Specific PET scans for more effective TB treatment


Researchers in the UK and US have developed a more accurate way to screen for tuberculosis using positron emission tomography (PET).

The team has developed a new radiotracer, which is taken up by live TB bacteria in the body. Radiotracers are radioactive compounds that release radiation that can be detected by a scanner and converted into a 3D image. The new radiotracer, called FDT, enables PET scans to be used for the first time to pinpoint exactly when and where the disease is active in a patient's lungs.

The researchers have put the new radiotracer through extensive pre-clinical testing with no adverse effects and it is now ready for Phase I trials in humans. The study has been published in the journal Nature Communications,

Currently, two methods exist for diagnosing TB: checking for TB bacteria in a patient's sputum using smear microscopy or molecular testing. The other method is to use a PET scan to look for signs of inflammation in the lungs, using the common radiotracer FDG.

While sputum testing may show negative results long before the disease in the lungs has been fully treated, which may result in patients ending treatment too early, scanning for inflammation can be helpful in seeing the extent of the disease, but is not specific to TB, as inflammation can be caused by other conditions. Inflammation in the lungs may persist even after the TB bacteria have been eradicated, which may cause treatment to continue longer than necessary.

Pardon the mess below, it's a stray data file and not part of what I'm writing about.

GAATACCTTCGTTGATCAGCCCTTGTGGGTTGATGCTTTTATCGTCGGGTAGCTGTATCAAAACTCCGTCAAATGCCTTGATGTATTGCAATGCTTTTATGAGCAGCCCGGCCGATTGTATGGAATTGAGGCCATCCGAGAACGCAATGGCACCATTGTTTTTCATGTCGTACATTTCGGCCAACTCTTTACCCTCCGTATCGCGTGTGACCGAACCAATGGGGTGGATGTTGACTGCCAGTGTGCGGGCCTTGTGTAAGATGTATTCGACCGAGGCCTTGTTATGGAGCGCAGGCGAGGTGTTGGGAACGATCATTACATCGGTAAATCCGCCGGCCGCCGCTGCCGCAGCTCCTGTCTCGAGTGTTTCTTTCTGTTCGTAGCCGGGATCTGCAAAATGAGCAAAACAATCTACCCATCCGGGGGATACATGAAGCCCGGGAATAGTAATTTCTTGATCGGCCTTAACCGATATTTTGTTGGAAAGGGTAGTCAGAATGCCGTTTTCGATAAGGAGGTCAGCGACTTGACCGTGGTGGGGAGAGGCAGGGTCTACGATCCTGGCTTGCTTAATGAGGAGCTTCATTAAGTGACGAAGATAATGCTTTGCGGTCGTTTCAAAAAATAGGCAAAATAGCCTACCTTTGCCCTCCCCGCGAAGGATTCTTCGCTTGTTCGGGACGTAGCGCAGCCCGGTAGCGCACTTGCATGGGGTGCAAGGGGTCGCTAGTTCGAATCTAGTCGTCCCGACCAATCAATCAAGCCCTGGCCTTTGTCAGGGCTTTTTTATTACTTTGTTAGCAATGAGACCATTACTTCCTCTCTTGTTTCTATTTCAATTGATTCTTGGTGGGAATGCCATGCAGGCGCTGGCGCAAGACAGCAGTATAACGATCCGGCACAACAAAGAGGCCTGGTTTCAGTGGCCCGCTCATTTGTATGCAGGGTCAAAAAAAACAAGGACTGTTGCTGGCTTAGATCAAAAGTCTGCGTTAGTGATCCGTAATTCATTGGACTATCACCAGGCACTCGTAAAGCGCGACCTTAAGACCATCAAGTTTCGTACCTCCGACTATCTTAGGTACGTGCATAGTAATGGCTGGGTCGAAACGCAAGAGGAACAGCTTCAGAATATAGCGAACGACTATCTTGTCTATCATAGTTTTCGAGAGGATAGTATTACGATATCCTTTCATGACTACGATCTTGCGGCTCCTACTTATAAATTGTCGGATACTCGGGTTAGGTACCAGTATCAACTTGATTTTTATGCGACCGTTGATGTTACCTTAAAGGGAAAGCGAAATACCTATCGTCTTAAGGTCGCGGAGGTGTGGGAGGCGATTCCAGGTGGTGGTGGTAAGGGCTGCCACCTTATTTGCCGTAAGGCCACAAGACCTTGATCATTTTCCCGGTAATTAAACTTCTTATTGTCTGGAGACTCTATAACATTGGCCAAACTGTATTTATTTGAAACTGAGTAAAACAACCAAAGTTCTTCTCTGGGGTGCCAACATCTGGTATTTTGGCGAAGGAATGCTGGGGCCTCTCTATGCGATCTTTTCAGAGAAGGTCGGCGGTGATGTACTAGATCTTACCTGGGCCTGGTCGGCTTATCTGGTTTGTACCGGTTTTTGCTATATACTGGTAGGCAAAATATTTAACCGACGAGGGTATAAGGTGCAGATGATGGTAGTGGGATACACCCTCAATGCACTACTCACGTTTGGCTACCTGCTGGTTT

The new approach developed by the researchers is more specific because it uses a carbohydrate that is only processed by TB bacteria. A major advantage of the new approach is that it only requires standard radiation controls in a hospital and PET scanners, which are becoming more widely available around the world. The new molecule is made from FDG using a relatively simple process involving enzymes developed by the research team. This means it can be produced without specialist expertise or laboratories and would therefore be a viable option in low- and middle-income countries with less developed healthcare systems. These countries currently see more than 80% of global TB cases and deaths from the disease.

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